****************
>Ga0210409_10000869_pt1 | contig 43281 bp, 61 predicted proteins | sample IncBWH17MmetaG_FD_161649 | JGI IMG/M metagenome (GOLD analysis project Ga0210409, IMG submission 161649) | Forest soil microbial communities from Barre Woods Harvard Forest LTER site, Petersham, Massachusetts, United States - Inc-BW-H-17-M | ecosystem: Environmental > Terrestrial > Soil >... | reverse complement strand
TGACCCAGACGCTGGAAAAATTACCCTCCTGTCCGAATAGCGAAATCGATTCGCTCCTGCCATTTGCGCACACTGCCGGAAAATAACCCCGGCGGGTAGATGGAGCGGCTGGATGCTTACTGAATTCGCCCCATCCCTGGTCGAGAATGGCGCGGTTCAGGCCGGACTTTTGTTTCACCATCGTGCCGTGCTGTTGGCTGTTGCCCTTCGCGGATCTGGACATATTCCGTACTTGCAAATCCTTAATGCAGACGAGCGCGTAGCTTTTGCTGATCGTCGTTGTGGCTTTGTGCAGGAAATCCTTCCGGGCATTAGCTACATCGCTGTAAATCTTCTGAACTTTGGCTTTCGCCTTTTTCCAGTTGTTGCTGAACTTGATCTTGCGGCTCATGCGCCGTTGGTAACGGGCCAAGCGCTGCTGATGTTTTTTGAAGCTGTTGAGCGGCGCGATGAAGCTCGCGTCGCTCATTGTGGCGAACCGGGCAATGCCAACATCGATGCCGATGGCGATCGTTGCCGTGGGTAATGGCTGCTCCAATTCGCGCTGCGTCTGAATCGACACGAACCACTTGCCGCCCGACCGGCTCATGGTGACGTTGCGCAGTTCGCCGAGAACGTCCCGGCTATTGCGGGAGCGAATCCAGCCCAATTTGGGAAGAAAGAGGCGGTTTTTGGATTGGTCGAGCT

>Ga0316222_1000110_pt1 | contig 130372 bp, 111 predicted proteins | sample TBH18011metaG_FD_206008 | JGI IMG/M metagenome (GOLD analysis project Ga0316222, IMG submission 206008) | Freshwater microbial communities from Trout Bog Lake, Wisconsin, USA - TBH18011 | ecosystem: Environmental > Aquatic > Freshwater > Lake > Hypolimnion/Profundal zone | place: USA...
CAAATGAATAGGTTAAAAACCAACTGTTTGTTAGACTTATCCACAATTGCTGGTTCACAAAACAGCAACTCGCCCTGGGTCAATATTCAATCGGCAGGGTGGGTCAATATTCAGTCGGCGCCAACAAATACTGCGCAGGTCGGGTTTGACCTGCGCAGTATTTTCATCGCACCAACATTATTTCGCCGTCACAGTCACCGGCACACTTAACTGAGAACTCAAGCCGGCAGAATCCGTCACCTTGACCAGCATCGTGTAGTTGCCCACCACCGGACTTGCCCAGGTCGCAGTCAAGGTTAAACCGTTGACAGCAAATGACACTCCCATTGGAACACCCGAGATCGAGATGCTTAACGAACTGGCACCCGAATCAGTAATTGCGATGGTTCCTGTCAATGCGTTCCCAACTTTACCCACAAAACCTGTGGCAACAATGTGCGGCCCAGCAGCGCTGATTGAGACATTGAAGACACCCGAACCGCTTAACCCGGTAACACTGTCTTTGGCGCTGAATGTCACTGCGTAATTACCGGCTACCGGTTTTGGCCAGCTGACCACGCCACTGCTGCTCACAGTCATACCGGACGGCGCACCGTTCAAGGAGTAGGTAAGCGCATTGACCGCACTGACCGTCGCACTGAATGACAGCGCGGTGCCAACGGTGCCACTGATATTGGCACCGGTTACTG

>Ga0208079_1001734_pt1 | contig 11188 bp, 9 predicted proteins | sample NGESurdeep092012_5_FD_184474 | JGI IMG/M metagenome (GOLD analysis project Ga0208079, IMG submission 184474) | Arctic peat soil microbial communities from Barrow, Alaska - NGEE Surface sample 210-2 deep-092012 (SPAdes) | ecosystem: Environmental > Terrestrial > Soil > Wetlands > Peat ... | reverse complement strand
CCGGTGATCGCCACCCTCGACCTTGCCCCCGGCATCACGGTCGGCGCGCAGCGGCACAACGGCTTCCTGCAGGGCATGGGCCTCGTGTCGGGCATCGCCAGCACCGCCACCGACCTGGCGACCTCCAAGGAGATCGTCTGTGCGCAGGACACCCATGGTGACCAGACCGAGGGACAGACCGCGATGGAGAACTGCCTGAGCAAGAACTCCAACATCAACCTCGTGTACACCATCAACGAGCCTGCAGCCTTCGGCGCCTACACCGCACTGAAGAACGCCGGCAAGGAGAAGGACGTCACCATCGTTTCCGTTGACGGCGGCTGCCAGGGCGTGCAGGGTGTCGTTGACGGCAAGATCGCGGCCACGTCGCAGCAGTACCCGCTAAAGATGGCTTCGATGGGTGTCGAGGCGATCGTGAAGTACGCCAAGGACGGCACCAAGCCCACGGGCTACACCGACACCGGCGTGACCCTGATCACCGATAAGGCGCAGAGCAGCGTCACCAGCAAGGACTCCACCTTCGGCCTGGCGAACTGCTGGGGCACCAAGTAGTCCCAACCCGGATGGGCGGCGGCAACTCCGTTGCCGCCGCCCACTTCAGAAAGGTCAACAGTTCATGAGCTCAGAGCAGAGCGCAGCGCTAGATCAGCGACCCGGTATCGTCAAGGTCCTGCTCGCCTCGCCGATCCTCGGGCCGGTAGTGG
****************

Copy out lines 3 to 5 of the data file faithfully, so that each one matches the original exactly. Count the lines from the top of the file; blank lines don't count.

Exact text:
>Ga0316222_1000110_pt1 | contig 130372 bp, 111 predicted proteins | sample TBH18011metaG_FD_206008 | JGI IMG/M metagenome (GOLD analysis project Ga0316222, IMG submission 206008) | Freshwater microbial communities from Trout Bog Lake, Wisconsin, USA - TBH18011 | ecosystem: Environmental > Aquatic > Freshwater > Lake > Hypolimnion/Profundal zone | place: USA...
CAAATGAATAGGTTAAAAACCAACTGTTTGTTAGACTTATCCACAATTGCTGGTTCACAAAACAGCAACTCGCCCTGGGTCAATATTCAATCGGCAGGGTGGGTCAATATTCAGTCGGCGCCAACAAATACTGCGCAGGTCGGGTTTGACCTGCGCAGTATTTTCATCGCACCAACATTATTTCGCCGTCACAGTCACCGGCACACTTAACTGAGAACTCAAGCCGGCAGAATCCGTCACCTTGACCAGCATCGTGTAGTTGCCCACCACCGGACTTGCCCAGGTCGCAGTCAAGGTTAAACCGTTGACAGCAAATGACACTCCCATTGGAACACCCGAGATCGAGATGCTTAACGAACTGGCACCCGAATCAGTAATTGCGATGGTTCCTGTCAATGCGTTCCCAACTTTACCCACAAAACCTGTGGCAACAATGTGCGGCCCAGCAGCGCTGATTGAGACATTGAAGACACCCGAACCGCTTAACCCGGTAACACTGTCTTTGGCGCTGAATGTCACTGCGTAATTACCGGCTACCGGTTTTGGCCAGCTGACCACGCCACTGCTGCTCACAGTCATACCGGACGGCGCACCGTTCAAGGAGTAGGTAAGCGCATTGACCGCACTGACCGTCGCACTGAATGACAGCGCGGTGCCAACGGTGCCACTGATATTGGCACCGGTTACTG

>Ga0208079_1001734_pt1 | contig 11188 bp, 9 predicted proteins | sample NGESurdeep092012_5_FD_184474 | JGI IMG/M metagenome (GOLD analysis project Ga0208079, IMG submission 184474) | Arctic peat soil microbial communities from Barrow, Alaska - NGEE Surface sample 210-2 deep-092012 (SPAdes) | ecosystem: Environmental > Terrestrial > Soil > Wetlands > Peat ... | reverse complement strand